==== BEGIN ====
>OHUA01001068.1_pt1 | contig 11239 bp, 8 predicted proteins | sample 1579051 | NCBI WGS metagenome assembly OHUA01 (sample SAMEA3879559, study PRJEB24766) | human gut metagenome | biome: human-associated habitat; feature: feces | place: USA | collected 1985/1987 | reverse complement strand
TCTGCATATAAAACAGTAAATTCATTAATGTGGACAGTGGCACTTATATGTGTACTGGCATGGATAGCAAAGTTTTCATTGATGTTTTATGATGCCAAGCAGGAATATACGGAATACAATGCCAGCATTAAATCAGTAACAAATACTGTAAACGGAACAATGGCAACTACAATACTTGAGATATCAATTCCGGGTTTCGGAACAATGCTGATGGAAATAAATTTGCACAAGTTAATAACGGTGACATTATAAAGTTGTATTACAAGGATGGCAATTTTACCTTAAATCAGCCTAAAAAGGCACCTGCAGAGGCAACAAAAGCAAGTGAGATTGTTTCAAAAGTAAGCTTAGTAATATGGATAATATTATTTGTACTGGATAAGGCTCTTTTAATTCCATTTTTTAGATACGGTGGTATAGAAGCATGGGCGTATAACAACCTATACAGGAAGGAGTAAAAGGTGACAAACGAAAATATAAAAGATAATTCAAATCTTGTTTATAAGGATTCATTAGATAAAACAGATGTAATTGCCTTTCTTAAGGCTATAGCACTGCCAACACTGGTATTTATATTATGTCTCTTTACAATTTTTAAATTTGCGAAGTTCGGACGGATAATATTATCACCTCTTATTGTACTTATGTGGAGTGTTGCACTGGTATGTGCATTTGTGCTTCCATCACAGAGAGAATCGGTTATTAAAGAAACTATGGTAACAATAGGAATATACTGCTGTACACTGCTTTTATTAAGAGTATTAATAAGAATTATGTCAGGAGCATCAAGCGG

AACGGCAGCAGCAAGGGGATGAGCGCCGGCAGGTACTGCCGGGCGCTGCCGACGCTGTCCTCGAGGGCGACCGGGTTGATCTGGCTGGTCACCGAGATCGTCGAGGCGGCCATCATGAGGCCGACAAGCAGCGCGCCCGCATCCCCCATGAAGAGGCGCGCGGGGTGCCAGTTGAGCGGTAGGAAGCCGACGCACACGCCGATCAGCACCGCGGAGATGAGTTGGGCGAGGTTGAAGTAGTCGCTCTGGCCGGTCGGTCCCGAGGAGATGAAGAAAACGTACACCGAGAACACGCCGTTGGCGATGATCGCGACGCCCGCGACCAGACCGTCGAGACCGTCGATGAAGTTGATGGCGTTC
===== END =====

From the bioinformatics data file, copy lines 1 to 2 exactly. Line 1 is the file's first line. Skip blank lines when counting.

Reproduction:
>OHUA01001068.1_pt1 | contig 11239 bp, 8 predicted proteins | sample 1579051 | NCBI WGS metagenome assembly OHUA01 (sample SAMEA3879559, study PRJEB24766) | human gut metagenome | biome: human-associated habitat; feature: feces | place: USA | collected 1985/1987 | reverse complement strand
TCTGCATATAAAACAGTAAATTCATTAATGTGGACAGTGGCACTTATATGTGTACTGGCATGGATAGCAAAGTTTTCATTGATGTTTTATGATGCCAAGCAGGAATATACGGAATACAATGCCAGCATTAAATCAGTAACAAATACTGTAAACGGAACAATGGCAACTACAATACTTGAGATATCAATTCCGGGTTTCGGAACAATGCTGATGGAAATAAATTTGCACAAGTTAATAACGGTGACATTATAAAGTTGTATTACAAGGATGGCAATTTTACCTTAAATCAGCCTAAAAAGGCACCTGCAGAGGCAACAAAAGCAAGTGAGATTGTTTCAAAAGTAAGCTTAGTAATATGGATAATATTATTTGTACTGGATAAGGCTCTTTTAATTCCATTTTTTAGATACGGTGGTATAGAAGCATGGGCGTATAACAACCTATACAGGAAGGAGTAAAAGGTGACAAACGAAAATATAAAAGATAATTCAAATCTTGTTTATAAGGATTCATTAGATAAAACAGATGTAATTGCCTTTCTTAAGGCTATAGCACTGCCAACACTGGTATTTATATTATGTCTCTTTACAATTTTTAAATTTGCGAAGTTCGGACGGATAATATTATCACCTCTTATTGTACTTATGTGGAGTGTTGCACTGGTATGTGCATTTGTGCTTCCATCACAGAGAGAATCGGTTATTAAAGAAACTATGGTAACAATAGGAATATACTGCTGTACACTGCTTTTATTAAGAGTATTAATAAGAATTATGTCAGGAGCATCAAGCGG